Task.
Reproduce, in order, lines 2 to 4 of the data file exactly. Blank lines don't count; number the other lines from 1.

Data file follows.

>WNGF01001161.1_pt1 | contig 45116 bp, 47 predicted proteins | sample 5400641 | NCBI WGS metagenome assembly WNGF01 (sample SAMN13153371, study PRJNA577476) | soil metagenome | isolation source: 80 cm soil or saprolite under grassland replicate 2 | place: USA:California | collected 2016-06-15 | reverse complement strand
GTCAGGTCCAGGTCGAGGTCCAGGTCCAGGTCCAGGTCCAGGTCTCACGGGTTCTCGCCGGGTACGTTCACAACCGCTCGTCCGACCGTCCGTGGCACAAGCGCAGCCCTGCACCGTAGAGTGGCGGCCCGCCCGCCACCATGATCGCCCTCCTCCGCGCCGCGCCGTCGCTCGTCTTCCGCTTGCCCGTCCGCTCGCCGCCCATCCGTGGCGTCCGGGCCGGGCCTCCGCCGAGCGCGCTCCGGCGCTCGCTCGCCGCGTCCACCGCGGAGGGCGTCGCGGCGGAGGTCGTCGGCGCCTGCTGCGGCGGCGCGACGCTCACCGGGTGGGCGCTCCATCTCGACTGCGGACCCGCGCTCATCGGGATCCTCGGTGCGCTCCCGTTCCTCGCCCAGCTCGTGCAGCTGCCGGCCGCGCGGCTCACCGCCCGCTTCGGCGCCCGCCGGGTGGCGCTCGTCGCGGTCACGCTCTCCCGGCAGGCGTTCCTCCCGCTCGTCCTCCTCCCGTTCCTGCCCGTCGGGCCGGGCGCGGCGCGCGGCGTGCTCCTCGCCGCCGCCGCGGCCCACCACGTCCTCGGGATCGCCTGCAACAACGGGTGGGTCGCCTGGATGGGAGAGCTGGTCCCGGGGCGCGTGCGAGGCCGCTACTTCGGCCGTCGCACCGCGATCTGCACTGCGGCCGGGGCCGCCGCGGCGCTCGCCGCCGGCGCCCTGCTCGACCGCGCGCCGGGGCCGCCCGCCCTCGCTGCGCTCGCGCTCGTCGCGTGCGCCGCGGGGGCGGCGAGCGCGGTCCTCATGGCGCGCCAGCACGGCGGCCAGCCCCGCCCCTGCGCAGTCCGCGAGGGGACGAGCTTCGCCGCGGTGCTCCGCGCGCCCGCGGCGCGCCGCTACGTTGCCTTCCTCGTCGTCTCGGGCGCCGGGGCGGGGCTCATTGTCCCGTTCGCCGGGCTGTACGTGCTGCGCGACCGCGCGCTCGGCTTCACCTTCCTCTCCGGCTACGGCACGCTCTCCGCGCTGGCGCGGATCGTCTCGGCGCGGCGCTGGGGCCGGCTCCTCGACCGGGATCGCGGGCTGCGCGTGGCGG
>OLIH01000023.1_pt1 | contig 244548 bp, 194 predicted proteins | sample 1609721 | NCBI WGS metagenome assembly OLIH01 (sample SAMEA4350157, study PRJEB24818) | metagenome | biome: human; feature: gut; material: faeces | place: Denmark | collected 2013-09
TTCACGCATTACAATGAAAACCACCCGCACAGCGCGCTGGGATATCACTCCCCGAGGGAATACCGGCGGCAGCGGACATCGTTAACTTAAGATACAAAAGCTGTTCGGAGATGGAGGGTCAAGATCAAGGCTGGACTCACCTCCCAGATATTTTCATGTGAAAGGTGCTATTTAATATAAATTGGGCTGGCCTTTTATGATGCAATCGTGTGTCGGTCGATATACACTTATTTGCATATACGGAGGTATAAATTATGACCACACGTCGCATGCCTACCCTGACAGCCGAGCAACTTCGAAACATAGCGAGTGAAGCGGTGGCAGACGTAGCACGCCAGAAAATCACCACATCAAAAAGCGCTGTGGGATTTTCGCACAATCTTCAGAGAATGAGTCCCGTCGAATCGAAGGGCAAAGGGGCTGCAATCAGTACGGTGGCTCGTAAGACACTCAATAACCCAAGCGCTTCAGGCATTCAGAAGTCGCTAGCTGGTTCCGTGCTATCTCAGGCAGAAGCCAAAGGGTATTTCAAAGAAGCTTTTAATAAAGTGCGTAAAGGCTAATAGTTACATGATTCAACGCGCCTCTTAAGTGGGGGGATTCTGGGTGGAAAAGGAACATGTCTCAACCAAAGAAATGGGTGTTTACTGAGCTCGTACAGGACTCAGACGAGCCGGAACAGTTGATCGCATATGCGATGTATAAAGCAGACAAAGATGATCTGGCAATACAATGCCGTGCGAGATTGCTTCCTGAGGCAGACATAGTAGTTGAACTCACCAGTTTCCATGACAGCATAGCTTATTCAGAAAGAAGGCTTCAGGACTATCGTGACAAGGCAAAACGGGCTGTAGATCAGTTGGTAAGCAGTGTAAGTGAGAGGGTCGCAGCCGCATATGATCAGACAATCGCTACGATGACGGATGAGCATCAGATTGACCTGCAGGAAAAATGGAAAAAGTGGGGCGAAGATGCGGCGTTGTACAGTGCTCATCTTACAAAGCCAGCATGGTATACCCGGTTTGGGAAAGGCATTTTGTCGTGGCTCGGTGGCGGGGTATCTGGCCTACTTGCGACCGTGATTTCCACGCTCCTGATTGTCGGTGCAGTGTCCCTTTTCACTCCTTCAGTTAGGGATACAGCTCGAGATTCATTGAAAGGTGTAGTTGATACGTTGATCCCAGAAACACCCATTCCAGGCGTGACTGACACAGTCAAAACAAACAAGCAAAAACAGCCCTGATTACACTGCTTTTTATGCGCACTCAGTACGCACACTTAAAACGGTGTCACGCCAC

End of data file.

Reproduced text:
GTCAGGTCCAGGTCGAGGTCCAGGTCCAGGTCCAGGTCCAGGTCTCACGGGTTCTCGCCGGGTACGTTCACAACCGCTCGTCCGACCGTCCGTGGCACAAGCGCAGCCCTGCACCGTAGAGTGGCGGCCCGCCCGCCACCATGATCGCCCTCCTCCGCGCCGCGCCGTCGCTCGTCTTCCGCTTGCCCGTCCGCTCGCCGCCCATCCGTGGCGTCCGGGCCGGGCCTCCGCCGAGCGCGCTCCGGCGCTCGCTCGCCGCGTCCACCGCGGAGGGCGTCGCGGCGGAGGTCGTCGGCGCCTGCTGCGGCGGCGCGACGCTCACCGGGTGGGCGCTCCATCTCGACTGCGGACCCGCGCTCATCGGGATCCTCGGTGCGCTCCCGTTCCTCGCCCAGCTCGTGCAGCTGCCGGCCGCGCGGCTCACCGCCCGCTTCGGCGCCCGCCGGGTGGCGCTCGTCGCGGTCACGCTCTCCCGGCAGGCGTTCCTCCCGCTCGTCCTCCTCCCGTTCCTGCCCGTCGGGCCGGGCGCGGCGCGCGGCGTGCTCCTCGCCGCCGCCGCGGCCCACCACGTCCTCGGGATCGCCTGCAACAACGGGTGGGTCGCCTGGATGGGAGAGCTGGTCCCGGGGCGCGTGCGAGGCCGCTACTTCGGCCGTCGCACCGCGATCTGCACTGCGGCCGGGGCCGCCGCGGCGCTCGCCGCCGGCGCCCTGCTCGACCGCGCGCCGGGGCCGCCCGCCCTCGCTGCGCTCGCGCTCGTCGCGTGCGCCGCGGGGGCGGCGAGCGCGGTCCTCATGGCGCGCCAGCACGGCGGCCAGCCCCGCCCCTGCGCAGTCCGCGAGGGGACGAGCTTCGCCGCGGTGCTCCGCGCGCCCGCGGCGCGCCGCTACGTTGCCTTCCTCGTCGTCTCGGGCGCCGGGGCGGGGCTCATTGTCCCGTTCGCCGGGCTGTACGTGCTGCGCGACCGCGCGCTCGGCTTCACCTTCCTCTCCGGCTACGGCACGCTCTCCGCGCTGGCGCGGATCGTCTCGGCGCGGCGCTGGGGCCGGCTCCTCGACCGGGATCGCGGGCTGCGCGTGGCGG
>OLIH01000023.1_pt1 | contig 244548 bp, 194 predicted proteins | sample 1609721 | NCBI WGS metagenome assembly OLIH01 (sample SAMEA4350157, study PRJEB24818) | metagenome | biome: human; feature: gut; material: faeces | place: Denmark | collected 2013-09
TTCACGCATTACAATGAAAACCACCCGCACAGCGCGCTGGGATATCACTCCCCGAGGGAATACCGGCGGCAGCGGACATCGTTAACTTAAGATACAAAAGCTGTTCGGAGATGGAGGGTCAAGATCAAGGCTGGACTCACCTCCCAGATATTTTCATGTGAAAGGTGCTATTTAATATAAATTGGGCTGGCCTTTTATGATGCAATCGTGTGTCGGTCGATATACACTTATTTGCATATACGGAGGTATAAATTATGACCACACGTCGCATGCCTACCCTGACAGCCGAGCAACTTCGAAACATAGCGAGTGAAGCGGTGGCAGACGTAGCACGCCAGAAAATCACCACATCAAAAAGCGCTGTGGGATTTTCGCACAATCTTCAGAGAATGAGTCCCGTCGAATCGAAGGGCAAAGGGGCTGCAATCAGTACGGTGGCTCGTAAGACACTCAATAACCCAAGCGCTTCAGGCATTCAGAAGTCGCTAGCTGGTTCCGTGCTATCTCAGGCAGAAGCCAAAGGGTATTTCAAAGAAGCTTTTAATAAAGTGCGTAAAGGCTAATAGTTACATGATTCAACGCGCCTCTTAAGTGGGGGGATTCTGGGTGGAAAAGGAACATGTCTCAACCAAAGAAATGGGTGTTTACTGAGCTCGTACAGGACTCAGACGAGCCGGAACAGTTGATCGCATATGCGATGTATAAAGCAGACAAAGATGATCTGGCAATACAATGCCGTGCGAGATTGCTTCCTGAGGCAGACATAGTAGTTGAACTCACCAGTTTCCATGACAGCATAGCTTATTCAGAAAGAAGGCTTCAGGACTATCGTGACAAGGCAAAACGGGCTGTAGATCAGTTGGTAAGCAGTGTAAGTGAGAGGGTCGCAGCCGCATATGATCAGACAATCGCTACGATGACGGATGAGCATCAGATTGACCTGCAGGAAAAATGGAAAAAGTGGGGCGAAGATGCGGCGTTGTACAGTGCTCATCTTACAAAGCCAGCATGGTATACCCGGTTTGGGAAAGGCATTTTGTCGTGGCTCGGTGGCGGGGTATCTGGCCTACTTGCGACCGTGATTTCCACGCTCCTGATTGTCGGTGCAGTGTCCCTTTTCACTCCTTCAGTTAGGGATACAGCTCGAGATTCATTGAAAGGTGTAGTTGATACGTTGATCCCAGAAACACCCATTCCAGGCGTGACTGACACAGTCAAAACAAACAAGCAAAAACAGCCCTGATTACACTGCTTTTTATGCGCACTCAGTACGCACACTTAAAACGGTGTCACGCCAC